This lack of understanding creates a fear that results in clinging on to a “big planning upfront” deterministic approach. The existing approach prevails. It’s expensive and time-consuming and often produces brittle plans that break under stress from any uncertainty of emerging changes, but such plans give a sense of control and reassurance.
What has been needed is a comprehensive dependency management solution that provides reassurance that capacity on dependent services will be available when and where it is needed. A dependency management solution is needed that can provide guidance on the use of dynamic reservation systems, tooling to support risk assessment, cost of delay, urgency, and guidance on class of service selection. This would enable a probabilistic, non-deterministic paradigm, such that work can be “pulled” from external customers, at the right time, with an appropriate contractual promise.
With reassurance that dependencies will be managed and capacity on dependent services will be available when and where it is needed, it should be possible to select, sequence and schedule customer-facing work appropriately. Doing so means we can discard outmoded, expensive and time-consuming deterministic, reductionist planning and the use of abusive deadline setting and other mechanisms that produce squeezes, insert stress and invoke turbulence across the entire enterprise network.
Better Results Come from Training & Tools
It should come as no surprise that to deliver solutions, especially for the list of reasons enterprises are failing to get to “pull”, requires considerable training. The reality is that to unleash the benefits of up to 8-fold productivity improvements, not to mention the economic improvements from selecting the right things at the right time, and managing risk quantitatively across entire product portfolios, managers have to change their behavior.
If we desire that managers behave differently, we need to subject them to a comprehensive management training program and we need to provide them the tools to implement what they’ve learned. Managers need the knowledge and confidence to use the techniques that enable “pull” and unleash the productivity and economic benefits available. By embedding most of the algorithms in the tooling, managers can trust the decision advice being offered and authorize commitments and schedules without having to recall all the fine-detail and intricacies of the training.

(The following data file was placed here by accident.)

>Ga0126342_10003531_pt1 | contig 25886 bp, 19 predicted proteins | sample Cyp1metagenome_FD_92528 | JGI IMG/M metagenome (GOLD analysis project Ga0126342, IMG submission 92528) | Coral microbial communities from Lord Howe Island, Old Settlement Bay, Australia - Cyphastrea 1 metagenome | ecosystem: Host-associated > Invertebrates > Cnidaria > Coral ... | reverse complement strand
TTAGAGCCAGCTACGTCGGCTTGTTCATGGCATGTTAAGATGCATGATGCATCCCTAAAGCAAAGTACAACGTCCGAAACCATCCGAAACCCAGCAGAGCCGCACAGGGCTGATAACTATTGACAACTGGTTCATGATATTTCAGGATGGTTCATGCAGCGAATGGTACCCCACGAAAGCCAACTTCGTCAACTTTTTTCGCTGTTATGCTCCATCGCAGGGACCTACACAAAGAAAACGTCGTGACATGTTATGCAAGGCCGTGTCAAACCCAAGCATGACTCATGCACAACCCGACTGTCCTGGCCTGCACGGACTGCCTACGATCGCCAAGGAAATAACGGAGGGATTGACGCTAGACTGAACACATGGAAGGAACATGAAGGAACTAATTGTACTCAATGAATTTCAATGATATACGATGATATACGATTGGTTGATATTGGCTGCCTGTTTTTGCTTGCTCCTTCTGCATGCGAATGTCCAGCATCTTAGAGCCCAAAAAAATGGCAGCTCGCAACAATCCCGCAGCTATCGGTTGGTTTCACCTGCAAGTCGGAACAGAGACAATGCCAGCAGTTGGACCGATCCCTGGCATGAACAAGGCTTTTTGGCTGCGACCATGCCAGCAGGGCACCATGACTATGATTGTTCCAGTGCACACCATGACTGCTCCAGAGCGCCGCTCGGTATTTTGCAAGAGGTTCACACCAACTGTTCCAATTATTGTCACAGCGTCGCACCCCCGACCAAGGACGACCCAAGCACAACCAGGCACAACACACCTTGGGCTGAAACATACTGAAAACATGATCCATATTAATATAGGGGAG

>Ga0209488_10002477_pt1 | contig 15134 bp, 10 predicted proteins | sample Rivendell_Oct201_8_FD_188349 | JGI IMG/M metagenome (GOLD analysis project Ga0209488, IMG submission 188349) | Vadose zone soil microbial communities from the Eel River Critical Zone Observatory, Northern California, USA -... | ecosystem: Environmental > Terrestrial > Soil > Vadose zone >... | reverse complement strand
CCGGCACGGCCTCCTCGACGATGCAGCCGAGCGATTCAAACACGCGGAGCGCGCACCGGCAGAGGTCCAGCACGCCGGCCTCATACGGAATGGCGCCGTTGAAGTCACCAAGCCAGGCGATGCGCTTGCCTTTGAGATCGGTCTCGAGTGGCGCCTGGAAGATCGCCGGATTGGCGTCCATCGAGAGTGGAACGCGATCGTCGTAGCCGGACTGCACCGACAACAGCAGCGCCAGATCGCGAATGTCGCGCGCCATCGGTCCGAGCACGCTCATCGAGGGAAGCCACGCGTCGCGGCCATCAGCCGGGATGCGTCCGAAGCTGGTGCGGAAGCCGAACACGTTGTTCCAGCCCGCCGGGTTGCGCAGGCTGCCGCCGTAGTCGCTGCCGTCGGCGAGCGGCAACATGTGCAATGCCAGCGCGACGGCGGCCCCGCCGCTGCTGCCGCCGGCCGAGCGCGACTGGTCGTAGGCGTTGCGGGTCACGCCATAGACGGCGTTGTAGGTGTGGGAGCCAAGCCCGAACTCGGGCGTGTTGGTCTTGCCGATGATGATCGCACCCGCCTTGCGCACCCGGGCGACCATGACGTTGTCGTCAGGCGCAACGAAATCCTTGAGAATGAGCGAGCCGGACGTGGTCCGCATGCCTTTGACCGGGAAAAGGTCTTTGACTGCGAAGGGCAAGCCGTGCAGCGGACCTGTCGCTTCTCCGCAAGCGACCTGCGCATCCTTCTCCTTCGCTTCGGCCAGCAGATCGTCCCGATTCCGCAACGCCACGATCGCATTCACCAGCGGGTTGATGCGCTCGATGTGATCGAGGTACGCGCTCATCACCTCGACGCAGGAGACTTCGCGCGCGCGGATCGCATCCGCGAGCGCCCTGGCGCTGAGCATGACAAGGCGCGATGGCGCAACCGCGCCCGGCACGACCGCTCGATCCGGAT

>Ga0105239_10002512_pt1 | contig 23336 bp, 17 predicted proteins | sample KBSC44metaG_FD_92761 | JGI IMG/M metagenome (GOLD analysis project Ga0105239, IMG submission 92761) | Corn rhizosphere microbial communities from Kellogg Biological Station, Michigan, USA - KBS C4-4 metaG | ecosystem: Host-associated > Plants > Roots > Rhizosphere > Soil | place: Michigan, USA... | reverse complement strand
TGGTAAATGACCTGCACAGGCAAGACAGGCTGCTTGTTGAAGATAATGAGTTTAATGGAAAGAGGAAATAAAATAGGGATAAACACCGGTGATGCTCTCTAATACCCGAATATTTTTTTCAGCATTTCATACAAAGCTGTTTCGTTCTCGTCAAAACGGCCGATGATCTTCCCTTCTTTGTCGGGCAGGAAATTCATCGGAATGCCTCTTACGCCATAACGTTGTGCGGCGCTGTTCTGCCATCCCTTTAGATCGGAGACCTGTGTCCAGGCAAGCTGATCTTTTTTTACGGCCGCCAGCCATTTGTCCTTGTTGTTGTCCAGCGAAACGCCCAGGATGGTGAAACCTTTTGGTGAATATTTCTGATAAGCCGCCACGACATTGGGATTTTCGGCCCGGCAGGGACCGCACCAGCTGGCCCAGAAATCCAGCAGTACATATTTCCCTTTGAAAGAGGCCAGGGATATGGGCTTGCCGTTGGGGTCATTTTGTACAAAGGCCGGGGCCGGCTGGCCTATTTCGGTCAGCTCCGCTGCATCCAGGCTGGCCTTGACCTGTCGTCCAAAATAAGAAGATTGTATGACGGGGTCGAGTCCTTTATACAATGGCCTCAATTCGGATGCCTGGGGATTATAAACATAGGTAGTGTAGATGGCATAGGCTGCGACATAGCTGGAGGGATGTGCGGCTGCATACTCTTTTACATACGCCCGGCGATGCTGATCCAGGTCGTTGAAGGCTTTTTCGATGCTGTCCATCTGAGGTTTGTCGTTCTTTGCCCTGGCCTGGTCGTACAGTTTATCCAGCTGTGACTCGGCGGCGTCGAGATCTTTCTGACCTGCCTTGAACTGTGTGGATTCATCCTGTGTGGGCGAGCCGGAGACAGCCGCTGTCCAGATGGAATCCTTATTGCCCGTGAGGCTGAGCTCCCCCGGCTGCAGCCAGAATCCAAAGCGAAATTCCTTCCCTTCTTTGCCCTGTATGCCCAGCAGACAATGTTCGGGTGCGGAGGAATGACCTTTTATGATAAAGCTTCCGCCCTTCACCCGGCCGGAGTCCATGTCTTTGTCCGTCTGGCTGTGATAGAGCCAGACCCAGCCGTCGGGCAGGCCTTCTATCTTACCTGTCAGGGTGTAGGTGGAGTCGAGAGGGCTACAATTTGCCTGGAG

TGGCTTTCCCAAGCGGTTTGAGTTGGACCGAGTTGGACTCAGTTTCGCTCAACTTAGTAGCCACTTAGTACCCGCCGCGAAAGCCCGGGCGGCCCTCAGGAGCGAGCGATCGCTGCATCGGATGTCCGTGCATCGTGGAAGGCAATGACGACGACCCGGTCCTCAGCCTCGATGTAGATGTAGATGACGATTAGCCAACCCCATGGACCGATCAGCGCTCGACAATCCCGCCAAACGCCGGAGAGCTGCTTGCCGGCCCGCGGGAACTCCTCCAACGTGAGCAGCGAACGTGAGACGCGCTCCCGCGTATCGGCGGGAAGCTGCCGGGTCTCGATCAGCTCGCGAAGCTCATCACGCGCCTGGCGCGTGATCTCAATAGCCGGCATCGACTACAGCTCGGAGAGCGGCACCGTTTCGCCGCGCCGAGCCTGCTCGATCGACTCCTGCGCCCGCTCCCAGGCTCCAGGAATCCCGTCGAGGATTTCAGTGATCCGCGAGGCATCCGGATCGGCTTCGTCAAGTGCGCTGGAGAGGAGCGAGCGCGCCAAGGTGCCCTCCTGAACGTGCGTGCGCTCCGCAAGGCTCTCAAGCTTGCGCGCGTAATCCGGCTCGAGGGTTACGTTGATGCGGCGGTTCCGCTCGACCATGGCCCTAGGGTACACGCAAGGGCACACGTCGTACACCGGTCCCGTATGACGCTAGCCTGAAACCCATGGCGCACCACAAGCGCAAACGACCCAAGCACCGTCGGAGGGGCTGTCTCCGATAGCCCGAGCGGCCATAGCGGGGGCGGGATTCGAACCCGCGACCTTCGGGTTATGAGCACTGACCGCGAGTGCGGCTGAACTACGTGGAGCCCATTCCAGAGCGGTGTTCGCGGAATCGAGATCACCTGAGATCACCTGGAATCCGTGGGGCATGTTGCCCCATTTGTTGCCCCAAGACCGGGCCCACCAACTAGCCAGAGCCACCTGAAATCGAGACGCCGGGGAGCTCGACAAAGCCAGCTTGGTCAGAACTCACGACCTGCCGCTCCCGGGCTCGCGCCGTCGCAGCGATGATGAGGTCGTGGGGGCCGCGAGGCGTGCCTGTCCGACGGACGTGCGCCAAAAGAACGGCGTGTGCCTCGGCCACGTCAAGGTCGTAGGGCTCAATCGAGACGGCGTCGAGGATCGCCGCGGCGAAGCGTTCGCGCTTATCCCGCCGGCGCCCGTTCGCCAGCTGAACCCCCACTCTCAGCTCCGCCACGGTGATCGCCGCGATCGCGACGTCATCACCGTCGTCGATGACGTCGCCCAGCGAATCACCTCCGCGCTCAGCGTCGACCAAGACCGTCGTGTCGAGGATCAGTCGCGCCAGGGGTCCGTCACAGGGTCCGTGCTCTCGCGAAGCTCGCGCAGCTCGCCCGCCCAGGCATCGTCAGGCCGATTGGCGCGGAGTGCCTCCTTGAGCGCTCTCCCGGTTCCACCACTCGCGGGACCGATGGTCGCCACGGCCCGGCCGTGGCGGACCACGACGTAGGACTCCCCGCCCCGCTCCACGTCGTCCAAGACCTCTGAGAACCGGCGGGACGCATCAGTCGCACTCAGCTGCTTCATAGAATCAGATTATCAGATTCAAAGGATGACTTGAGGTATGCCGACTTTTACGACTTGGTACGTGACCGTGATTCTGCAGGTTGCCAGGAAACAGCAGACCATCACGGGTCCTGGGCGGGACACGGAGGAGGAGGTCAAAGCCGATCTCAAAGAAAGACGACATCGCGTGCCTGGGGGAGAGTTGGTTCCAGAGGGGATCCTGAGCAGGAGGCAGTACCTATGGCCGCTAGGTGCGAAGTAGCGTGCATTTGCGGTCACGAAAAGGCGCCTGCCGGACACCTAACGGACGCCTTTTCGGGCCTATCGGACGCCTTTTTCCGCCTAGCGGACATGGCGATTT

Businesses need to commit to training their managers and providing them with the right tools. Meanwhile leaders need to make it safe for the management team to experiment in the use of their new knowledge. There needs to be a culture of “failure tolerance” as managers with years or decades of old behavior to unlearn, gradually feel their way into a new way of decision making.
Managers can be trained in the risk assessment techniques, the mathematical literacy and the ability to use a dynamic reservation system, demand shaping, and capacity allocation to facilitate selection, sequencing and scheduling appropriately. The required skills are embedded in our Enterprise Services Planning (ESP) training program. These same techniques are being delivered in Enterprise Services Planning tools such as SwiftKanban ESP. The vision for ESP is simple, “ESP is MRP for professional services work.” ESP tools will bring the kind of rigor to scheduling, sequencing, selection and capacity.
Kanban Coaching Professional Masterclasses and the modular Enterprise Services Planning management training program are offered through the David J. Anderson School of Management based in Seattle, WA. Classes are also offered at locations around the world and on-premises for private corporate clients.
Enterprise Services Planning tools are available in SwiftKanban ESP from Digite.